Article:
Why should we do cardio?
After my article about the benefits of strength training, a lot of people have written me that they want to know the benefits of cardio as well! Ok, that is a lie, only a few people have written me. Nope, that is a lie as well, no one has written me. But you want to know anyway, right? So why should we do cardio? Strength training is ideal (apart from many other benefits) for increasing strength and building muscles but what is cardio for? Maybe we should just take a step back and explain what is cardio.
Cardio is an activity where our heart rate increases, our breathing frequency is increased as well, and simultaneously our cardiovascular and respiratory system is getting stronger. It will be most likely endurance training.
So why should we do it?
When we think about it, strength training is not the only training that strengthens muscles. Cardio also strengthens muscle. The most important one – our heart. Regular cardio helps our heart to pump the blood which strengthens it. The same goes for our lungs which are getting stronger as well as we breathe faster and that leads to the increased capacity of the lungs. That can help with everyday activity, such as walking up the stairs or hills – we won’t be so out of breath anymore!
As I said in the article about the benefits of strength training, cardio is great for burning calories. When we include regular cardio training into our weekly routine, we will be probably able to burn more calories on average and therefore lose weight (because it helps us maintain the calorie deficit easier). And when we take heart-strengthening, improvement of overall cardiovascular function, and decrease in redundant body fat together, all these factors will decrease the chance of diseases such as heart attack or stroke.
Apart from the improvement in physical health, cardio is great for an improvement of mental health as well. Cardio, along with other forms of exercise, releases endorphins which are the hormones that make us feel good. With that, we can reach our goals, increase our confidence and have the feeling of achievement. Because cardio is a type of exercise, where we can see an improvement in our performance quite quickly.
In contrast to strength training, where our strength won’t probably increase week to week (and building muscles takes A LOT OF TIME), improvements in cardio training are much faster. If you can’t run a kilometer without stopping three times today, in a few weeks you will be able to run x times further without any pause (and that goes for other forms of cardio as well)!
It will also help us “clear up our mind” if there is simply too much on our plate. After a cardio session, we can feel a bit lighter in our heads. That can lead to a decrease in stress and better, higher quality sleep.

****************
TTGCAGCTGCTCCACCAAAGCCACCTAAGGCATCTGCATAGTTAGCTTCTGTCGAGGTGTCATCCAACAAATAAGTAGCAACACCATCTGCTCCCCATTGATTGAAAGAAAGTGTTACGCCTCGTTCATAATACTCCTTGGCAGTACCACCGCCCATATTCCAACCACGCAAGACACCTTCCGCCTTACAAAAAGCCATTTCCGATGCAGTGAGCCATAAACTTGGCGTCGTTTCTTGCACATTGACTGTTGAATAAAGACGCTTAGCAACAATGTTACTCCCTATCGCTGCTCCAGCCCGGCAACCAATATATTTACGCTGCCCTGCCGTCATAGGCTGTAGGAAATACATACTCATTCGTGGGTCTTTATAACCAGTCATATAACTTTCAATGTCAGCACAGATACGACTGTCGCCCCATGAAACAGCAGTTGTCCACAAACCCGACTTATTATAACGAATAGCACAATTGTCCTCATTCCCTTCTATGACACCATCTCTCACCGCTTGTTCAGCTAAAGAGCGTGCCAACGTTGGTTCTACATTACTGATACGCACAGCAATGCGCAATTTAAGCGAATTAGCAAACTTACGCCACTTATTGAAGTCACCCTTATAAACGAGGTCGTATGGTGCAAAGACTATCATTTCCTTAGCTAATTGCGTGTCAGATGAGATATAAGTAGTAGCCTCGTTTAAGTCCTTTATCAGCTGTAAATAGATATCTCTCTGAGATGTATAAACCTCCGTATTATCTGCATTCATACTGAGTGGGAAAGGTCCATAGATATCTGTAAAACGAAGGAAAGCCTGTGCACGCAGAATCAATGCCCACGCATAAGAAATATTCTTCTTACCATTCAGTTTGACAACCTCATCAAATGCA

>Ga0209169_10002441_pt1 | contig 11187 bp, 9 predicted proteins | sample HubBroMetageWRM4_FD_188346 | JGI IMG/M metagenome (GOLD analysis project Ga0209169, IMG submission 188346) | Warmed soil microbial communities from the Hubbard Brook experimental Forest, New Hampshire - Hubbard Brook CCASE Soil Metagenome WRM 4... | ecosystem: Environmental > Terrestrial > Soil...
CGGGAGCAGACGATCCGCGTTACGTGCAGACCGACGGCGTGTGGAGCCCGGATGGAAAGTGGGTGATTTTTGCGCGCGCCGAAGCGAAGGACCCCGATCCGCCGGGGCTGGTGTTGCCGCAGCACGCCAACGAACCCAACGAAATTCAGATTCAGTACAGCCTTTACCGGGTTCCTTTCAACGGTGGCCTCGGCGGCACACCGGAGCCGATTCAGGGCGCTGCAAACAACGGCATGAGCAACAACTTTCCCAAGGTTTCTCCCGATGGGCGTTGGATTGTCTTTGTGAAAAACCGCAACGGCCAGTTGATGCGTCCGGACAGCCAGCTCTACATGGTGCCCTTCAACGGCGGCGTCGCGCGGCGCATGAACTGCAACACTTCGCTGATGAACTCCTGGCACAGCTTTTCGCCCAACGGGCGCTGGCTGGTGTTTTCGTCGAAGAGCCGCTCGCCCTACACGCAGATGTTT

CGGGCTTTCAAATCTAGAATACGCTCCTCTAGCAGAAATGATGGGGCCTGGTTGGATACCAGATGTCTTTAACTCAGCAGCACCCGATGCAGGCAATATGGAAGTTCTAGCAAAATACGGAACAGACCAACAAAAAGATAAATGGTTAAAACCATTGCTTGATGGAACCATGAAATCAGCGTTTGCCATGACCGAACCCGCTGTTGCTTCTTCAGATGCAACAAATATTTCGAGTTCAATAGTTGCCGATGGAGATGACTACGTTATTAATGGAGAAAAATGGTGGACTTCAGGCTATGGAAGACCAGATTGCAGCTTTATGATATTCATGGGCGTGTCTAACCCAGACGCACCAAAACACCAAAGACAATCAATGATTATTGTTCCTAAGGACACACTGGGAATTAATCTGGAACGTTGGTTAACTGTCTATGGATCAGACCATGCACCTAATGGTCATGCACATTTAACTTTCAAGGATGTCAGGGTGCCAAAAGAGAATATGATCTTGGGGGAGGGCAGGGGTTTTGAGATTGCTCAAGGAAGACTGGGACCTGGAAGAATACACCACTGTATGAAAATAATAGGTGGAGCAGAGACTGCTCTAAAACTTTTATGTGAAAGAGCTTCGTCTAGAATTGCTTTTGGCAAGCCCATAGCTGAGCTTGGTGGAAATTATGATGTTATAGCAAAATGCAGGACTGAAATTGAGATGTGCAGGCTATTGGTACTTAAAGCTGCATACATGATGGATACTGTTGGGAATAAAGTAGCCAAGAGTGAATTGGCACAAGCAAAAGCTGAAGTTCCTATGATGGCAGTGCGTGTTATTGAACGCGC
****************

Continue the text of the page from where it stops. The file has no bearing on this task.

But I hate it…
I understand that not every sport/ type of exercise is for everyone. And I have never said that. But a lot of people only imagine sprinting or marathons when someone says “cardio training”. But it is not like that, cardio has so many faces. We can do “steady-state cardio” – that is for example running, bike riding, roller skating, walking up the stairs, swimming, dancing, etc., BUT also walking. Yeah, walking is a type of cardio too.
Steady-state cardio usually takes 30 minutes and more and we should expand the same level of effort the whole time (we run in the same tempo, ride on a bike at the same speed, etc.) or at least we are trying to. It is great because it doesn’t have to be intense (can be though!) – for example, a simple walk where we increase the speed so that our heart will beat a bit faster and we breathe a bit harder and voila, cardio is done.
The second type is “interval training” where we can include HIIT (high-intensity interval training). That is a type of training where we go for (for example) 40 seconds as hard as we can (jumping, sprinting…) and then we rest for 20 seconds (it is not exactly HIIT in its true meaning but it came to be used in that way, so I will just use it like that too).
That is great when we don’t want to spend so much time on cardio. I always choose 5 explosive exercises and go for 40 seconds as hard as I can and then rest for 20 seconds. Once I go through all 5 exercises, I repeat that circuit 3x. That is all! 15 minutes and I am done and done.
The first type, steady-state cardio, usually takes up more time but it is not so exhausting. The second one is more intense but it can be shorter. Both have their benefits so it is up to you what you prefer (but you can also combine it of course). Nevertheless, we shouldn’t completely skip cardio sessions (I think everyone should at least walk), if we want to be healthy and have a strong heart and lungs.